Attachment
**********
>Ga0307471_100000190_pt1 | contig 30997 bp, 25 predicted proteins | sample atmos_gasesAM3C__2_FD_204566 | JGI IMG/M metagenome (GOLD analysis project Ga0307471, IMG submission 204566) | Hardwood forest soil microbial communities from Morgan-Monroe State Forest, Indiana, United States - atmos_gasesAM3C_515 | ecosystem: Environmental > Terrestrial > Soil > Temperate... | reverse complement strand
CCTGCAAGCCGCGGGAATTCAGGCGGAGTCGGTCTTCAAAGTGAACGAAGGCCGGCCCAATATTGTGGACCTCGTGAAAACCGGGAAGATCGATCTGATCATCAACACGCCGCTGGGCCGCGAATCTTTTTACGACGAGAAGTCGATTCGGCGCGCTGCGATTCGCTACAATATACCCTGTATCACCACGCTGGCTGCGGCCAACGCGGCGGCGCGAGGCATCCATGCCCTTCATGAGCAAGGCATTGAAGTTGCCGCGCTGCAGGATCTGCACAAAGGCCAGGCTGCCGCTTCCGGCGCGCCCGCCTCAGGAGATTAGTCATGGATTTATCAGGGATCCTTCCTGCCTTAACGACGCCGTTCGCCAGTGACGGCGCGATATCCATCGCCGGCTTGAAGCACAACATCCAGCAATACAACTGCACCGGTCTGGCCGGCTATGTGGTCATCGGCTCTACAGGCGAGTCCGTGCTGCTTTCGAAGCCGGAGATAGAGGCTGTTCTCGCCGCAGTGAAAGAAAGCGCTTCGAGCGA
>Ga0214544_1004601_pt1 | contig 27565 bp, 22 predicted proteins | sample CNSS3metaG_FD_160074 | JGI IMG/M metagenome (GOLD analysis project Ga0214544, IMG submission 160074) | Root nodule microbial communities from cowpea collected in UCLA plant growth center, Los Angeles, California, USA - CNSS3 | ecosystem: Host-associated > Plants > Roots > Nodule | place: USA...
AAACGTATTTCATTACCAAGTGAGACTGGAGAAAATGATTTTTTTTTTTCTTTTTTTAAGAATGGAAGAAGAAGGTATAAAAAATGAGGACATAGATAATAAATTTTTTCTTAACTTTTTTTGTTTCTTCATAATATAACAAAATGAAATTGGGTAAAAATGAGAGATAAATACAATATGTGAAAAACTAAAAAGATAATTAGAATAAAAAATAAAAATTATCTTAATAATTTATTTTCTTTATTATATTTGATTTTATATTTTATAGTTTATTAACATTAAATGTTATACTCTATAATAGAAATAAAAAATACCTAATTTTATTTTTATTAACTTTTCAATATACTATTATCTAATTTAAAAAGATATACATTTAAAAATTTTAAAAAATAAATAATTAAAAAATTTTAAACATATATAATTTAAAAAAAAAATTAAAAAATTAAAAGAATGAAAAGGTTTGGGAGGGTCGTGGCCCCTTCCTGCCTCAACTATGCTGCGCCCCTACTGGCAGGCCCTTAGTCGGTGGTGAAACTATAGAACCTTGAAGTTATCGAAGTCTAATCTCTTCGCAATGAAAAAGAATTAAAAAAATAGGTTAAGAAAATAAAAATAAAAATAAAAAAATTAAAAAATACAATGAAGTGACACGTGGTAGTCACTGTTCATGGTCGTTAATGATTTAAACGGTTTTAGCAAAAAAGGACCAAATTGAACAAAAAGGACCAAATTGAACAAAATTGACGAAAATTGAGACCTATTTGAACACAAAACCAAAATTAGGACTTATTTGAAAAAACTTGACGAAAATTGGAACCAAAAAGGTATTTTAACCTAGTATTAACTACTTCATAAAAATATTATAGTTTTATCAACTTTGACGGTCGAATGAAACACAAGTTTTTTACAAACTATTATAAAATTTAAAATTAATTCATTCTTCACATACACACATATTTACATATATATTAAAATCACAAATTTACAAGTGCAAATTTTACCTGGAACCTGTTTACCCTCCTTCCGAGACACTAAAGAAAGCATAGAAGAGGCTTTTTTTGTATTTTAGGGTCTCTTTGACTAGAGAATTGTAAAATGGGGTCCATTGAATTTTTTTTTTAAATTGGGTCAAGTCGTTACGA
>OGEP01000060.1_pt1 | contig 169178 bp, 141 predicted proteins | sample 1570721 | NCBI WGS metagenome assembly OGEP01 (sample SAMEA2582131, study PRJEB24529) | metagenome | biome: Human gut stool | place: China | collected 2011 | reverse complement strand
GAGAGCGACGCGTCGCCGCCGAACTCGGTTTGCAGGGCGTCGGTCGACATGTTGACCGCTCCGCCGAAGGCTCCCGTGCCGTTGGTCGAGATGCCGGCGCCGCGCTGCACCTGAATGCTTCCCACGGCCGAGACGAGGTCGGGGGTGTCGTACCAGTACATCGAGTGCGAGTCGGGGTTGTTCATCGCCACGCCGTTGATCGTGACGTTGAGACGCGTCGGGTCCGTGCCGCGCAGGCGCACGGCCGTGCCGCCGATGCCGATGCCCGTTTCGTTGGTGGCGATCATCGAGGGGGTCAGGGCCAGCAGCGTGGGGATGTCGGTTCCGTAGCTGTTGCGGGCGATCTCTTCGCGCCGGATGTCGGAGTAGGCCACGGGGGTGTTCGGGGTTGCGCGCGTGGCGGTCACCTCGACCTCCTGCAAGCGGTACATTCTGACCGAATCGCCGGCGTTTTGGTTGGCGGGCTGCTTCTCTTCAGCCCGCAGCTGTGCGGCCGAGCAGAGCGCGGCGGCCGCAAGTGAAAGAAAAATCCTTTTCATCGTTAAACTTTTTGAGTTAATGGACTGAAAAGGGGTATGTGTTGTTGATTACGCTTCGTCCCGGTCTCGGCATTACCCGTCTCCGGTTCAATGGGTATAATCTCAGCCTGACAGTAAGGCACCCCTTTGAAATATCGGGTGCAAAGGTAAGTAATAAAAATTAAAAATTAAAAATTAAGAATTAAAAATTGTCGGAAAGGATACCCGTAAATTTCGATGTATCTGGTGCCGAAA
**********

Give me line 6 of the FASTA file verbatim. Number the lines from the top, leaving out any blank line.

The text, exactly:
GAGAGCGACGCGTCGCCGCCGAACTCGGTTTGCAGGGCGTCGGTCGACATGTTGACCGCTCCGCCGAAGGCTCCCGTGCCGTTGGTCGAGATGCCGGCGCCGCGCTGCACCTGAATGCTTCCCACGGCCGAGACGAGGTCGGGGGTGTCGTACCAGTACATCGAGTGCGAGTCGGGGTTGTTCATCGCCACGCCGTTGATCGTGACGTTGAGACGCGTCGGGTCCGTGCCGCGCAGGCGCACGGCCGTGCCGCCGATGCCGATGCCCGTTTCGTTGGTGGCGATCATCGAGGGGGTCAGGGCCAGCAGCGTGGGGATGTCGGTTCCGTAGCTGTTGCGGGCGATCTCTTCGCGCCGGATGTCGGAGTAGGCCACGGGGGTGTTCGGGGTTGCGCGCGTGGCGGTCACCTCGACCTCCTGCAAGCGGTACATTCTGACCGAATCGCCGGCGTTTTGGTTGGCGGGCTGCTTCTCTTCAGCCCGCAGCTGTGCGGCCGAGCAGAGCGCGGCGGCCGCAAGTGAAAGAAAAATCCTTTTCATCGTTAAACTTTTTGAGTTAATGGACTGAAAAGGGGTATGTGTTGTTGATTACGCTTCGTCCCGGTCTCGGCATTACCCGTCTCCGGTTCAATGGGTATAATCTCAGCCTGACAGTAAGGCACCCCTTTGAAATATCGGGTGCAAAGGTAAGTAATAAAAATTAAAAATTAAAAATTAAGAATTAAAAATTGTCGGAAAGGATACCCGTAAATTTCGATGTATCTGGTGCCGAAA